Grinding plant for Jamaica mooted

Grinding plant for Jamaica mooted
Published: 17 June 2004

Mainland International has invited firms to submit proposals on the securing of land and construction of a cement plant that the company would operate in direct competition with Carib Cement Company. Apparently the plan calls for Mainland to partner with Harricrete Ltd, a Trinidadian cement blender that a few years ago aggressively competed in the market of the twin-island republic, against Trinidad Cement Ltd. Officials for Mainland stressed that the project was still at the exploratory stage, and that there was yet no certainty that it would actually get off the ground.

While it remains unclear as to the precise nature of the arrangement between the contractors and Mainland, the Jamaica Observer says that a September start-up date has been proposed by Mainland, with the expectation that the project would be completed within 18 to 24 months. The plan, sources say, is for the project to be rolled out in phases, with a US$25-million outlay for the initial phases which would involve a clinker grinding and packing operation. A co-generation plant would be set up - to provide enough energy to run the plant with sufficient additional capacity to sell to the local power grid.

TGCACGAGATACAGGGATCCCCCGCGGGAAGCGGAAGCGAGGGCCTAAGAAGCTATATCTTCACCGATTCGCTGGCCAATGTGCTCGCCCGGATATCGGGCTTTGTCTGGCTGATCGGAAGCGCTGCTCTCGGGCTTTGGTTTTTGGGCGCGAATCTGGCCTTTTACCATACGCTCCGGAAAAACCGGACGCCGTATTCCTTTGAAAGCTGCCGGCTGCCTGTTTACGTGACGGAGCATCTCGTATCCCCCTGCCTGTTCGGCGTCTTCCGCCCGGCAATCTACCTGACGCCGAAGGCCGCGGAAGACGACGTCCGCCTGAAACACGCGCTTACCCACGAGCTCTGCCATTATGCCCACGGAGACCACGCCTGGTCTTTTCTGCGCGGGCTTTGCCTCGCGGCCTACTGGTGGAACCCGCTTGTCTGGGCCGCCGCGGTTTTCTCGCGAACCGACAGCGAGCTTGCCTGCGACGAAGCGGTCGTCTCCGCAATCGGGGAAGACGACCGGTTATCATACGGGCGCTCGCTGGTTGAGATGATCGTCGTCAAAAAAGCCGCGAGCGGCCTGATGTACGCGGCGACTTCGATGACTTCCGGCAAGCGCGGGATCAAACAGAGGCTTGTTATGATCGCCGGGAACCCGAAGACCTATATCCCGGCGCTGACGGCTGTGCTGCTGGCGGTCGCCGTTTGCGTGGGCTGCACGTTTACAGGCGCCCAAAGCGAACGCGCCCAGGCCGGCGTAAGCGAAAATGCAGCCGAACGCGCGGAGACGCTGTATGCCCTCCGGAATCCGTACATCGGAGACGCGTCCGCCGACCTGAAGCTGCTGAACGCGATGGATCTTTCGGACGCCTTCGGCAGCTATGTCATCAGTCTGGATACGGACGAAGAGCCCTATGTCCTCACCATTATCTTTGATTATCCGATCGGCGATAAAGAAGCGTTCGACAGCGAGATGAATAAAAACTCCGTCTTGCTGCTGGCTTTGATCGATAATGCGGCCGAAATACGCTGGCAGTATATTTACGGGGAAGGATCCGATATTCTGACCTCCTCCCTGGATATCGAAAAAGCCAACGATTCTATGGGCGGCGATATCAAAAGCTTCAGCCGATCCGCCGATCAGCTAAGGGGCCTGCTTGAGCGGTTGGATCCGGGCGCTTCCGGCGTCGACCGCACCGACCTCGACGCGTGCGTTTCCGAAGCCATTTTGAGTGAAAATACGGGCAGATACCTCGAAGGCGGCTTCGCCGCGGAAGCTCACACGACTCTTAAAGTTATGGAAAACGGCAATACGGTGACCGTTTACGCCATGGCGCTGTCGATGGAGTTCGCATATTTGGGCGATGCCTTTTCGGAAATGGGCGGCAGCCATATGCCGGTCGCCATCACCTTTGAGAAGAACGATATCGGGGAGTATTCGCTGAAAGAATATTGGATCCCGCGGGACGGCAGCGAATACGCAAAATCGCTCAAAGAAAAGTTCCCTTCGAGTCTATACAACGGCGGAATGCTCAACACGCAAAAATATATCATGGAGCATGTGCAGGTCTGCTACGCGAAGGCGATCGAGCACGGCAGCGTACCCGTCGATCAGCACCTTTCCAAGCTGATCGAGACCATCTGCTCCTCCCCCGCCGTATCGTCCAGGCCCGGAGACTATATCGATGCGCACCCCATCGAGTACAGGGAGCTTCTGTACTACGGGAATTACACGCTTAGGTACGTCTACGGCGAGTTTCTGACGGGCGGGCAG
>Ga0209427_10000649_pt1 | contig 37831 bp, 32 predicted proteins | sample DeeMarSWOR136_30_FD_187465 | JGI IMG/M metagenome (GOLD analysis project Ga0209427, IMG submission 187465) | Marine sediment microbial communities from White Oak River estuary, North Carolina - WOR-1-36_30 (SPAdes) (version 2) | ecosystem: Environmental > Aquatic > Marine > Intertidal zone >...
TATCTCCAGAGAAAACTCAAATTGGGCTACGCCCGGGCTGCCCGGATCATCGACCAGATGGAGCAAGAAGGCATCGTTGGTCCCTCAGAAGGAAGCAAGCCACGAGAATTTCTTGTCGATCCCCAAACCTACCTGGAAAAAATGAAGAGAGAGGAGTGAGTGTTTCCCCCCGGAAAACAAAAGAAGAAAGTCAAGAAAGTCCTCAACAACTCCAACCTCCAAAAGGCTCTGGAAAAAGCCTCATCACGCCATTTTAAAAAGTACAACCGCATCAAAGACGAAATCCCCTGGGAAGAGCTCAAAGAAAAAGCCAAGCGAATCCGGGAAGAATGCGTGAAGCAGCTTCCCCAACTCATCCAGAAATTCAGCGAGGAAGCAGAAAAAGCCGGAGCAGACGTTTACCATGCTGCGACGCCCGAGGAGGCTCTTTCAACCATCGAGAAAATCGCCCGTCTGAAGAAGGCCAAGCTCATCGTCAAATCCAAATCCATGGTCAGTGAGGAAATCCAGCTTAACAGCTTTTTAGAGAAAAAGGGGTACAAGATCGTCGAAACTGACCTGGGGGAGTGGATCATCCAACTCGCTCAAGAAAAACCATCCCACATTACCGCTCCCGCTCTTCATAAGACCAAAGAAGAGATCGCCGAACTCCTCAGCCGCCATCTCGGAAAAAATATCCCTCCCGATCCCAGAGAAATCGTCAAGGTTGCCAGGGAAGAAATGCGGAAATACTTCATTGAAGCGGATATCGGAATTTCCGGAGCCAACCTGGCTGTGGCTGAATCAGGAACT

Firms preparing bids have been actively seeking 30-acre tracts of land close to two ports: the Lucea harbour area in Hanover, and along the Salt River Road in Clarendon, close to Glencore’s Port Esquivel. But apparently also being considered by Mainland is a US$150m, full-scale clinker producing and grinding facility which would rival that operated by Caribbean Cement.

Mainland in the last five years emerged as Jamaica’s number two supplier of cement, sourcing the product first from Thailand and Indonesia. When Mainland first began importing cement into the island, it turned to the Harricrete Group in Trinidad, but later went directly to the producing countries. In March the Jamaican government slapped a 40.83 per cent duty on imported cement, in addition to GCT of 12.5 per cent, and a two per cent user fee. The combined duties, according to Mainland, and another importer, Arc Systems, made the cement import business uncompetitive.

The duty was in part a response to last year’s announcement by Carib Cement owners that they would invest US$100m to expand the capacity of the Rockfort facility, but placed the duty increase on imported brands as a condition of the investment. A check by the Jamaica Observer revealed that Carib Cement has scheduled the expansion to begin at the end of this year and be completed in 2008. With the investment, Carib Cement’s capacity would jump by half from 800,000 tons to 1.2Mt.